Shooting video of toddlers and younger children can be challenging, because they present two very different problems for videographers: 1) they often freeze up and try to pose for the camera or 2) paradoxically, they never still enough so that it’s easy to capture their facial expressions.
Here are a couple of tips and tricks for shooting video of toddlers and younger children.
1) Make the camera boring
Often when I’m shooting video of my youngest son, he’s amble over and gently yank the camera out of my hand so he can see what’s on the LCD screen. The trick I’ve found is to realize that for the first 5 minutes or so he’s going to want to see the camera, and plan on taking more meaningful footage later. This works for us, and will help with taking more natural video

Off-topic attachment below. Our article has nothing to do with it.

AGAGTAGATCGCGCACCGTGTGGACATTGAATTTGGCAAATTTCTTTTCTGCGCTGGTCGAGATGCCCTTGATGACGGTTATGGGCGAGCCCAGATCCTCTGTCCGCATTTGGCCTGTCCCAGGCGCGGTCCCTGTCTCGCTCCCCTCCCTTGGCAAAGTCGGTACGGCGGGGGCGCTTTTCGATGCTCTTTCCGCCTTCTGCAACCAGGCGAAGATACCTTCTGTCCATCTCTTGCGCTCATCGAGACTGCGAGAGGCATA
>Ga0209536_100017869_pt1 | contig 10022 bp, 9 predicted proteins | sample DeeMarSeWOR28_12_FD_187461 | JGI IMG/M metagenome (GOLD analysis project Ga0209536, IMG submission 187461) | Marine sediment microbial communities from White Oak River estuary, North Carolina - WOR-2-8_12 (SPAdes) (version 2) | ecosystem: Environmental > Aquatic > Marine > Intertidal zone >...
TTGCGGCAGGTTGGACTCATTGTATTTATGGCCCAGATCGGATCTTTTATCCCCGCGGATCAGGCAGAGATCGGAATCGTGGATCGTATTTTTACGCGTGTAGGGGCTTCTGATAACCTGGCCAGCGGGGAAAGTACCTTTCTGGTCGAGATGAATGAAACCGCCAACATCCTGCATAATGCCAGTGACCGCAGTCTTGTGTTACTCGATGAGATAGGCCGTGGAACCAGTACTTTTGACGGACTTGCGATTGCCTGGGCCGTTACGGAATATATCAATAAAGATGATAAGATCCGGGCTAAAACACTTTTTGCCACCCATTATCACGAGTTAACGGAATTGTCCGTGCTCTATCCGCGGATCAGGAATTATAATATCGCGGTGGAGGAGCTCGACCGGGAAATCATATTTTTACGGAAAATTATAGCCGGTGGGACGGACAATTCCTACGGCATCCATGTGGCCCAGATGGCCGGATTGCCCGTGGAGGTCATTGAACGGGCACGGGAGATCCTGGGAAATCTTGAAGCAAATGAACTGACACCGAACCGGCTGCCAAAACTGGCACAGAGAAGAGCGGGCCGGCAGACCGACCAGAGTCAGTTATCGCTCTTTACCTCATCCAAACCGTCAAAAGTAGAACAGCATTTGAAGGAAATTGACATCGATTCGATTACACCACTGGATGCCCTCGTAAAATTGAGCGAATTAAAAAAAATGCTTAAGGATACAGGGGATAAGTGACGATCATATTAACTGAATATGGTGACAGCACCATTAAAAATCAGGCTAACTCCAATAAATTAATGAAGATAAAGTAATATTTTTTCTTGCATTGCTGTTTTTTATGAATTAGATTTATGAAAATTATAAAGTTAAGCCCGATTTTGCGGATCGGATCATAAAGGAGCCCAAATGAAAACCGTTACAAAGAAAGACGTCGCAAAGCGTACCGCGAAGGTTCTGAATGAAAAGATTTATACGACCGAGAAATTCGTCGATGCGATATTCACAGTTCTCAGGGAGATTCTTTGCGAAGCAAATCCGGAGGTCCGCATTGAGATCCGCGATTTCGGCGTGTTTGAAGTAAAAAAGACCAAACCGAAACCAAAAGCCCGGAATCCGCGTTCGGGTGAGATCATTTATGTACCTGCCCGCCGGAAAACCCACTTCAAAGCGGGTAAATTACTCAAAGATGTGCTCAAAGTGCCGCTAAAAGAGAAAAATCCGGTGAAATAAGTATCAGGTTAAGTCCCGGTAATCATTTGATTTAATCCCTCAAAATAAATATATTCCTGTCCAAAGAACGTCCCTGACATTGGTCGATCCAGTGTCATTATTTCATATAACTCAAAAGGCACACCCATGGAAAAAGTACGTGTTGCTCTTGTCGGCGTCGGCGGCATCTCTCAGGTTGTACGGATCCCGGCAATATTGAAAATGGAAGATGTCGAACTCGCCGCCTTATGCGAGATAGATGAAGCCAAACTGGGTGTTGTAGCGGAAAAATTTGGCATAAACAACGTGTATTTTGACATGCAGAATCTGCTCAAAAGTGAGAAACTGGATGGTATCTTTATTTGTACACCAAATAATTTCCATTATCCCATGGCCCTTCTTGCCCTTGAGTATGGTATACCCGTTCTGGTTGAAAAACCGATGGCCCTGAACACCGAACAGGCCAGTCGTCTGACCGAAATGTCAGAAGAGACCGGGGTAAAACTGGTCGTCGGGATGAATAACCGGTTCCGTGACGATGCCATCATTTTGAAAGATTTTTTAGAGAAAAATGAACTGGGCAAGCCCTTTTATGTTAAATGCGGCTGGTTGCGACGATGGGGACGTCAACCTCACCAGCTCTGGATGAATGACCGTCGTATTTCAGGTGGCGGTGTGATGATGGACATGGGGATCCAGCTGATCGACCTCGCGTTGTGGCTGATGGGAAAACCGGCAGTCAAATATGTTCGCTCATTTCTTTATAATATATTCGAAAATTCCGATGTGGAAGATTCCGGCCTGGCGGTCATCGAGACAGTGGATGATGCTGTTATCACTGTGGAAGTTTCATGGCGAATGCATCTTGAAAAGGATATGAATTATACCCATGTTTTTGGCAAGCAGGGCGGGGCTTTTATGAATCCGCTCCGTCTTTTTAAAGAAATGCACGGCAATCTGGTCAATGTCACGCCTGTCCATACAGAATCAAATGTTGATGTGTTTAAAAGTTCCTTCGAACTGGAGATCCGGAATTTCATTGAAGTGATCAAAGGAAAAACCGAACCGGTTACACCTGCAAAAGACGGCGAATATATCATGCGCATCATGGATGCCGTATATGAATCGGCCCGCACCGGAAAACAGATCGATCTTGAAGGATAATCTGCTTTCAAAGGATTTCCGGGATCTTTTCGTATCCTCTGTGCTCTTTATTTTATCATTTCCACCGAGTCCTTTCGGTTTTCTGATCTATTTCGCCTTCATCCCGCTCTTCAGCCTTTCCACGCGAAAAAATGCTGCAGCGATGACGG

2) Dream up a distraction
Sometimes you may not have 5 minutes or so to “warm up”. What you might want to do instead is have someone else serve as a distraction – anything to take the attention away from the camera.
3) Get more kids into the picture
The only thing more interesting to toddlers than your camera sometimes will be other toddlers. Children love other children, and their interactions will help you take even better videos.
4) Get up close
We adults sometime forget how gigantic we are compared to our tiny toddlers. Be sure to kneel down right at eye-level to best capture facial expressions.
5) Do some planning
If your child is going to be in a pre-school play, it may be very difficult to get up close and actually see what’s going on. So, what you might want to do is attend a rehearsal to get close-ups of costumes, and close-ups of your child. Combine this earlier footage with the actual performance to create a more compelling muvee.
Here’s how one muvee user approached making muvees of small children: